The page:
Regarding Barry Saunders’ column “ How do you pronounce Lejeune? It’s up for debate”: In our recent Senate campaign, a debate on the pronunciation of Gen. John Lejeune’s name provided a brief but much-needed comic relief. The name is important; the military base bearing his name employs 42,000 Marines and sailors and pumps $2.6 billion in salaries into our state. But Lejeune’s legacy far surpasses the issue of Lah-joon v. Luh-jern.
For decades, Marines have known him as the “greatest of all leathernecks.” As commandant from 1920 to 1929, he helped establish a Marine Corps persona that has been its trademark since. After World War I, Lejeune turned the Marine Corps into a mobile force that could conduct small-unit operations in distant places. The Corps’ doctrine for amphibious operations, also developed on his watch, became the calling card of Marines during the island hopping campaign in the Pacific during World War II.
A Naval Academy graduate, Lejeune intuitively understood the significance of leadership. He established training programs for junior Marines that remain in place today. He knew that if lieutenants and NCOs could understand a commander’s intent and inspire subordinates, everything else would follow. Having commanded a division in combat, Lejeune knew that confidence in the person in the next fighting hole was critical.
While the Corps had adopted “Semper Fidelis” as its motto in 1883, Lejeune developed faithfulness into a guiding principle. After World War I, the Marine Corps was reduced from 70,000 to 20,000. As politicians considered eliminating the Marine Corps, its esprit de corps was similarly reduced. To counter that loss, Lejeune established the tradition of a birthday message in 1921.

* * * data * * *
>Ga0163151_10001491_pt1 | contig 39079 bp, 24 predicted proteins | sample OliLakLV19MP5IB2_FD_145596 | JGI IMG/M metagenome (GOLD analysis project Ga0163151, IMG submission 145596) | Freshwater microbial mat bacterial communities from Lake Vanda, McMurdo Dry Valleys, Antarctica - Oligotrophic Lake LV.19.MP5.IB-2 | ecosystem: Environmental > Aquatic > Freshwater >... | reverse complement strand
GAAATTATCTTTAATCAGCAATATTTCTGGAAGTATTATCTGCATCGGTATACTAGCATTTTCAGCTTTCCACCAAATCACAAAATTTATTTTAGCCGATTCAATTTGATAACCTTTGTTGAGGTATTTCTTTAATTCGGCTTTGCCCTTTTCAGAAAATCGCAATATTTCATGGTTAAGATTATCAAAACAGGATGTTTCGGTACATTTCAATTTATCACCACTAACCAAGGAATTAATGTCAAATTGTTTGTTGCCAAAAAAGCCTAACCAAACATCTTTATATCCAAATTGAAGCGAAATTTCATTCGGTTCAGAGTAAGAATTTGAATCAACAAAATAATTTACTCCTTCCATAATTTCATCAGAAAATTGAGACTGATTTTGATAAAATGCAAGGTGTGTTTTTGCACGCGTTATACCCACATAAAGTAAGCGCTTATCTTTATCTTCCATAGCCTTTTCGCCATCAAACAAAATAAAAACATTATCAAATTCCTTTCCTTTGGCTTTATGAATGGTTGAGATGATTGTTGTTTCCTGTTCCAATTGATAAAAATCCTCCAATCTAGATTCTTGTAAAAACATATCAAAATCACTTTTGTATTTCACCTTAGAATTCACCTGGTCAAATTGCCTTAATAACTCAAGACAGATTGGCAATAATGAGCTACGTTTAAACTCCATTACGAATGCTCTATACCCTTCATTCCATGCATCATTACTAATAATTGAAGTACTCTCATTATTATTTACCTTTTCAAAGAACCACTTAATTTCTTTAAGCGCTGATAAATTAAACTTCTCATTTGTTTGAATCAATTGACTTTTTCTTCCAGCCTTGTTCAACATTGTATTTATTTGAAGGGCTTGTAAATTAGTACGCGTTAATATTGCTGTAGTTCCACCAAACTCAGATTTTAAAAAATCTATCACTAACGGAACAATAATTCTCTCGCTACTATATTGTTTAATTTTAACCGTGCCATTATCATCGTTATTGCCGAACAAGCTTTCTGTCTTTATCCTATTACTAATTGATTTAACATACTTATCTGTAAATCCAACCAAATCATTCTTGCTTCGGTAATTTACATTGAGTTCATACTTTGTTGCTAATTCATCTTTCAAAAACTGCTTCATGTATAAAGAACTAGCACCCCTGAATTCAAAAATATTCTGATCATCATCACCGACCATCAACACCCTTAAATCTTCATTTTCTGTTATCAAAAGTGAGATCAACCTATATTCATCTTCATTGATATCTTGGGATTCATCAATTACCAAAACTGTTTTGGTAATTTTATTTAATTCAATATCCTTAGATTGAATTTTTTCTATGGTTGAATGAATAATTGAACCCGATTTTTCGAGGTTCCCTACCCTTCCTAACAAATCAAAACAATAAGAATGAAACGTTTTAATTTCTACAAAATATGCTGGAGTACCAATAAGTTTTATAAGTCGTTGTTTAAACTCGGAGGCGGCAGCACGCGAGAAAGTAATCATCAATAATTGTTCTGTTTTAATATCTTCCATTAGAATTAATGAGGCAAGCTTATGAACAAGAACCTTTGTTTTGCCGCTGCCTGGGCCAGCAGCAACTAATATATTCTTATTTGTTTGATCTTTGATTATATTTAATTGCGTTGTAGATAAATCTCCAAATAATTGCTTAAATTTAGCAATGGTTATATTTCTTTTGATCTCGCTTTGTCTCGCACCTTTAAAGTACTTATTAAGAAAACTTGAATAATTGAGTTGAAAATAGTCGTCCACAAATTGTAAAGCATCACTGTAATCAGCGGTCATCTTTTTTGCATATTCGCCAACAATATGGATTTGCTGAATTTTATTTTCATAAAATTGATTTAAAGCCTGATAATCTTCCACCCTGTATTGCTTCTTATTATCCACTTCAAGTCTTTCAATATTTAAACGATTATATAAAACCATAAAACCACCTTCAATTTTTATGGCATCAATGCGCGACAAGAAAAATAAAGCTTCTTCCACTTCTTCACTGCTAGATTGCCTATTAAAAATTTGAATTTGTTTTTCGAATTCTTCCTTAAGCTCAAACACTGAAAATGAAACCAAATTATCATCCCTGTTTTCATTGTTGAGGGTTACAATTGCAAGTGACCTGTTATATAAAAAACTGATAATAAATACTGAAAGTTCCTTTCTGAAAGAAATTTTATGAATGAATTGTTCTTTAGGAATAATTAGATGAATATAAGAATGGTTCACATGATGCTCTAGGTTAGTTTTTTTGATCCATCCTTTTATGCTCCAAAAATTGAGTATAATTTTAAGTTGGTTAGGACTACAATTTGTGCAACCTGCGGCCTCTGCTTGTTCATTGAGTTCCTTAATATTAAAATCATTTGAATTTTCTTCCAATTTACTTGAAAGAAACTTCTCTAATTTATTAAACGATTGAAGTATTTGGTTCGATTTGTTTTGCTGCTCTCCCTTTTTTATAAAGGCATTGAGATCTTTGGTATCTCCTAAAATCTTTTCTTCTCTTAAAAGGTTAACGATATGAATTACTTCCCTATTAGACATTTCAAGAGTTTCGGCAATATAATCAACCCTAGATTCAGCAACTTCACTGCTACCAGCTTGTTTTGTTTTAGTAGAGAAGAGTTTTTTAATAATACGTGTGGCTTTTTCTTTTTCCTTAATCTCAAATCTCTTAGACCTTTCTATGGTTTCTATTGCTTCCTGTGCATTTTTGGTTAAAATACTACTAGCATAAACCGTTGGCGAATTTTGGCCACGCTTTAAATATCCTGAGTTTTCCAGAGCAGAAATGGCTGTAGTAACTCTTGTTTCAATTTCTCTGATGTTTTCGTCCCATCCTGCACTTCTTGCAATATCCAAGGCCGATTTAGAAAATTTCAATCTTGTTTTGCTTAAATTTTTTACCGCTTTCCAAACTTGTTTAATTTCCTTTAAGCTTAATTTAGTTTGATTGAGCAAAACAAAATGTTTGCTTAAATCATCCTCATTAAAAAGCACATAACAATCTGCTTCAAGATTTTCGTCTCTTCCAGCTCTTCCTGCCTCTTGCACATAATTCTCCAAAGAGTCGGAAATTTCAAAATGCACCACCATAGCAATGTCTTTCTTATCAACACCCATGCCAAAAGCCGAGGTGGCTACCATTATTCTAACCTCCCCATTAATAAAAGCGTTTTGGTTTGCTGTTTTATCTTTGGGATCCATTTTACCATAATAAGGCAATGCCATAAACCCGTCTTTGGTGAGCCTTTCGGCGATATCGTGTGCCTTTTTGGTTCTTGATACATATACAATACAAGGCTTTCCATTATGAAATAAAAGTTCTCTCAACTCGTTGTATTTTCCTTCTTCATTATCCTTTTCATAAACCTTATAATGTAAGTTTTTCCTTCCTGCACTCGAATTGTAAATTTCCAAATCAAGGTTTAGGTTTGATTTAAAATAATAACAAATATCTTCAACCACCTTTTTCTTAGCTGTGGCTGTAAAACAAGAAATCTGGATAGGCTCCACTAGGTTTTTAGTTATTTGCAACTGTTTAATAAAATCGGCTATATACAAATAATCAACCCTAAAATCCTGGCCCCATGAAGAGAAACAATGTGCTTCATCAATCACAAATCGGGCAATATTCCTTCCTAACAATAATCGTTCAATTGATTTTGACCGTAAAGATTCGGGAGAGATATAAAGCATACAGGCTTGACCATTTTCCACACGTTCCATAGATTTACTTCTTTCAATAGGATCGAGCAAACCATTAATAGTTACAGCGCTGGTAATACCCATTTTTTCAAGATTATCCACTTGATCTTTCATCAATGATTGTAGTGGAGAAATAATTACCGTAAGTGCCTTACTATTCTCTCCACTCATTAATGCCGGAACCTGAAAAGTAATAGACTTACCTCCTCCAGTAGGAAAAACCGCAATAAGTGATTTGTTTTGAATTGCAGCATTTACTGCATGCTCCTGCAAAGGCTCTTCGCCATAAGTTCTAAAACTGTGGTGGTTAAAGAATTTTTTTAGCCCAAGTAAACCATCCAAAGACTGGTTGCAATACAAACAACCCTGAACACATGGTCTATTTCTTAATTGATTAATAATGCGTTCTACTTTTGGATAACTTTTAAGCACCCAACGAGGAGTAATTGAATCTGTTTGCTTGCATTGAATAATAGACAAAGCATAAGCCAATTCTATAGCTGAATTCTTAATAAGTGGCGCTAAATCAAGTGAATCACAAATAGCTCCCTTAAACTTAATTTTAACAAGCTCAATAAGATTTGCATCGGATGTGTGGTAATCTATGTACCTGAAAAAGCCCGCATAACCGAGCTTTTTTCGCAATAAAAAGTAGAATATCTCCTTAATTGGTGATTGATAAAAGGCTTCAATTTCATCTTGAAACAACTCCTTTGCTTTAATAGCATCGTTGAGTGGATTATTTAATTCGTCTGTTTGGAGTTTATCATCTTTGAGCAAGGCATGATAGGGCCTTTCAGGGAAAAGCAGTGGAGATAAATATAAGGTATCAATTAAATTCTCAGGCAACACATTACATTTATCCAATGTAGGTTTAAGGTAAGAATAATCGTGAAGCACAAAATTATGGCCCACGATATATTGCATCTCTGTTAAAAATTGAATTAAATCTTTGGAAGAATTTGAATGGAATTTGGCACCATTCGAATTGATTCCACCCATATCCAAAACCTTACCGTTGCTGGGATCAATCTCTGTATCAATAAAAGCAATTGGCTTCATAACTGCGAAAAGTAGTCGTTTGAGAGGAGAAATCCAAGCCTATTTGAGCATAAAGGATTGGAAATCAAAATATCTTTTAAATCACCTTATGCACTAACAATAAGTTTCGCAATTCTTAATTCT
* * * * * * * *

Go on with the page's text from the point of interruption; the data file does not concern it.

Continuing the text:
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Directing that his four-paragraph message be read to every Marine every year, he helped rejuvenate the Corps’ identity at a time when it had lost its swagger. “On Nov. 10, 1775, a Corps of Marines was created by a resolution of the Continental Congress. ... The record of our Corps is one which will bear comparison with that of the most famous military organizations in the world’s history. ... [G]eneration after generation have grown gray in war in both hemispheres and in every corner of the seven seas, that our country and its citizens might enjoy peace and security.”
Monday is the Marine Corps’ 239th birthday. We may quibble about his name, but Lejeune’s legacy is beyond dispute. His contributions have been as significant and enduring to the Marine Corps as Camp Lejeune’s impact is to North Carolina today.
The writer retired as a colonel in the Marine Reserve in 2011. He served as a field historian in Operation Iraqi Freedom. The length limit was waived.